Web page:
- New Creation – copyright with author(s)
Open policy for the Ministry of Advanced Education
The second smaller—yet potentially more impactful—policy project is developing an open policy statement for our B.C. Ministry of Advanced Education. The open policy is directed to granting funds, in that the Ministry would state that all grantees who receive public funds from the Ministry of Advanced Education must use CC licensed material in the development of their said project. While this is still in draft form and has not been formally presented to the Ministry, a part of the statement reads:
Grantees are encouraged to search existing resources and OER repositories for openly licensed learning objects and, where appropriate, reuse these learning objects instead of duplicating existing objects as components of their proposed programs. If existing OER are reused as part of the grant funded project, the grantee shall comply with the terms of the applicable open license, including proper attribution.
Open educational resources policy guide
The third, and largest, open policy project is the creation of an Open Educational Resources Policy Guide for Colleges and Universities in both the United States and Canada. I have the distinct pleasure of working on this project with another IOL Fellow, Daniel Demarte. Daniel is Vice President for Academic Affairs & Chief Academic Officer at Tidewater Community College. Daniel and I are very passionate about ensuring that the development and implementation of OER is successful in higher education. We believe that in order to mainstream OER development and adoption, an open policy should be implemented. The purpose of the guide is to promote the utilization of OER and scale efforts to full OER programs. It is written primarily for governance officials at public two-year colleges in the United States and Colleges and Universities in Canada. The contents of the policy guide are not intended to be prescriptive; contents are intended to be adapted for use according to a college’s culture. The OER policy guide is organized in three sections including:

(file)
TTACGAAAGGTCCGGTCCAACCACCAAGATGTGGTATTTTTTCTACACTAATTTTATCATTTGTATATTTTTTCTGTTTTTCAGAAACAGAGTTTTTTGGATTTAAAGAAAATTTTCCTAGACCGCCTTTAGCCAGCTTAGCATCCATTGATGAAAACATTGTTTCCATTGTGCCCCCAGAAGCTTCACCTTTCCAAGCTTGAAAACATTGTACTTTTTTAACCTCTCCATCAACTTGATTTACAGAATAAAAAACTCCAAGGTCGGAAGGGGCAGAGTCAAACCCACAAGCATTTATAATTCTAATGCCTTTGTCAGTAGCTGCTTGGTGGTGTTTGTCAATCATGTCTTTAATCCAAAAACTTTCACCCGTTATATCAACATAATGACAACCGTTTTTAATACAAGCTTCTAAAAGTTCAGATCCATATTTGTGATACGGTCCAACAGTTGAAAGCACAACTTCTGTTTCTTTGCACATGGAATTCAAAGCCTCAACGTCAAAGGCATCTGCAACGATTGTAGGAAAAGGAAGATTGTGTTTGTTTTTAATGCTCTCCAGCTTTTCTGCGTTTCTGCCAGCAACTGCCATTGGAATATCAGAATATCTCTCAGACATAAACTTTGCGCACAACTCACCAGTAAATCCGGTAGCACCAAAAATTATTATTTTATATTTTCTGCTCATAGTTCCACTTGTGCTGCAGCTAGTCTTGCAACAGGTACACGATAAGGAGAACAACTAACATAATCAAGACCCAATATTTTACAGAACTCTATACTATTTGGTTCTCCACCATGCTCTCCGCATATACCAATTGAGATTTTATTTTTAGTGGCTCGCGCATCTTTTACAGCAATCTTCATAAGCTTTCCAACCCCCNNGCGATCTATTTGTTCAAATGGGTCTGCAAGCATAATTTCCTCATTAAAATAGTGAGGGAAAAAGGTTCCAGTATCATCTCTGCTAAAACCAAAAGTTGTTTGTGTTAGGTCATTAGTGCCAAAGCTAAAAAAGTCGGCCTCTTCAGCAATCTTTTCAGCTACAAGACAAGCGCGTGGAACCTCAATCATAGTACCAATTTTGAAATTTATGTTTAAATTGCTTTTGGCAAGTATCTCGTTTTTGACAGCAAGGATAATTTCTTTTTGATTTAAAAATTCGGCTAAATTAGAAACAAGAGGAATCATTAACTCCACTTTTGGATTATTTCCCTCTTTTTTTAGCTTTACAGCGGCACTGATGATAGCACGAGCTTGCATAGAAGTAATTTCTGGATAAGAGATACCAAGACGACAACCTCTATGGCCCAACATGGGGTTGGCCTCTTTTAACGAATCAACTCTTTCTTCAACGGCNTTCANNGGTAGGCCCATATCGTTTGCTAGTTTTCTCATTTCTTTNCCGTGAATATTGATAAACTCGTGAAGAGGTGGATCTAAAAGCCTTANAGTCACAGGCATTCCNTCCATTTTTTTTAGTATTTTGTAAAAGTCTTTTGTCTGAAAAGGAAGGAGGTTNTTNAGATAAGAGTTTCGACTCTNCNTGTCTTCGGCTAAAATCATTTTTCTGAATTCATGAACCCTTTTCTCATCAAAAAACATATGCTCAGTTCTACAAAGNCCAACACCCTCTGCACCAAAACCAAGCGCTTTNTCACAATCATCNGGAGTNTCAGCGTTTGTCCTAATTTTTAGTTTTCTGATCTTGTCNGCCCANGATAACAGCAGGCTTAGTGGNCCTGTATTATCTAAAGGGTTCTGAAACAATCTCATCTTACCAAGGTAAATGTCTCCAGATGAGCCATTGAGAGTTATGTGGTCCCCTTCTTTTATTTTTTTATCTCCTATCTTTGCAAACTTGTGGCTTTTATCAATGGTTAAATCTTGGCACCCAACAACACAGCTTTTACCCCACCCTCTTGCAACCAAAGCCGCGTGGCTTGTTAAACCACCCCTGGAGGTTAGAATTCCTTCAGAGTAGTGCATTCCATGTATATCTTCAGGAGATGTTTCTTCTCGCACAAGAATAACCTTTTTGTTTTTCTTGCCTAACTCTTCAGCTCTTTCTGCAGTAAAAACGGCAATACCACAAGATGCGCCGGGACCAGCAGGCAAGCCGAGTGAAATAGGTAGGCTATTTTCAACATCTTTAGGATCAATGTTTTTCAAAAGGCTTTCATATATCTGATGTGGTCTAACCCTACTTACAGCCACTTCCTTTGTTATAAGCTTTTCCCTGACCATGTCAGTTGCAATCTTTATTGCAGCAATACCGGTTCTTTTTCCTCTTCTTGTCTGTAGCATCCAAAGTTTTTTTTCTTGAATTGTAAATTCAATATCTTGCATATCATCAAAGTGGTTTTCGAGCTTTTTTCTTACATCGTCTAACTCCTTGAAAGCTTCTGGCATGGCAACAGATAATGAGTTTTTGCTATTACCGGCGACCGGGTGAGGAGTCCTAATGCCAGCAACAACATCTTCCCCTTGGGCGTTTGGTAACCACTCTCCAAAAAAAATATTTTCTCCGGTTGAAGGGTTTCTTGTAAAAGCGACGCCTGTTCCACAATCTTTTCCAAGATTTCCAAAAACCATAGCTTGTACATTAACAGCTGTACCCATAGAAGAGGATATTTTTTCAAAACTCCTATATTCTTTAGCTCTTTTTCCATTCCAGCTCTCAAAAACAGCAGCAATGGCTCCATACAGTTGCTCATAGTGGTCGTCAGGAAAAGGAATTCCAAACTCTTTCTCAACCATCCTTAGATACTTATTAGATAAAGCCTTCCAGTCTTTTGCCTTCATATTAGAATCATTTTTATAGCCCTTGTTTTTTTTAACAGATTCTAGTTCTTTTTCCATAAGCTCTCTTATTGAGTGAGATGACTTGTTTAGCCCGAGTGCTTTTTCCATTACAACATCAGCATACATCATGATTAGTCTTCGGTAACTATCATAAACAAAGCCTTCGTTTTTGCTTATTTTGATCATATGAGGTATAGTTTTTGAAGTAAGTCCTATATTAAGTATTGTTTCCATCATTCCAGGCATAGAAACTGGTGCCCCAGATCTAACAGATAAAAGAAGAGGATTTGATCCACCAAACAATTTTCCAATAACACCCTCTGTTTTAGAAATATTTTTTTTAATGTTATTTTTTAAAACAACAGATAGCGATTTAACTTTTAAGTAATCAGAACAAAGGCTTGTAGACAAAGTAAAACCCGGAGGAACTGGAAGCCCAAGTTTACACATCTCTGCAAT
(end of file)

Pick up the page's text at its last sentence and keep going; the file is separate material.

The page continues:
- OER Policy Principles
- Components of an OER Policy
- OER Policy Resources
The components of OER Policy section includes the following topics that we think decision-makers should consider when developing an institutional OER Policy, or when integrating these components into an existing institutional policy:
- OER Purpose
- OER Policy Statement
- Intellectual Property and Licensing OER Content
- OER Procedures and Responsibilities
- OER Training and Professional Development
- OER Course Design
- OER Content Development
- Sharing OER Content
- OER Technical Format
- OER Sustainability (college-wide capacity, funding model, tenure)
- OER Quality Assurance
For each component, we provide an explanation of why the component is needed, sample policy statements, sample resources, and a recommended action checklist. Stay tuned for continued updates on the status of the Open Educational Resources policy guide.
I would like to give my sincere thanks to Creative Commons, mentors, fellows, and the Open Policy Network for including me in the Institute for Open Leadership.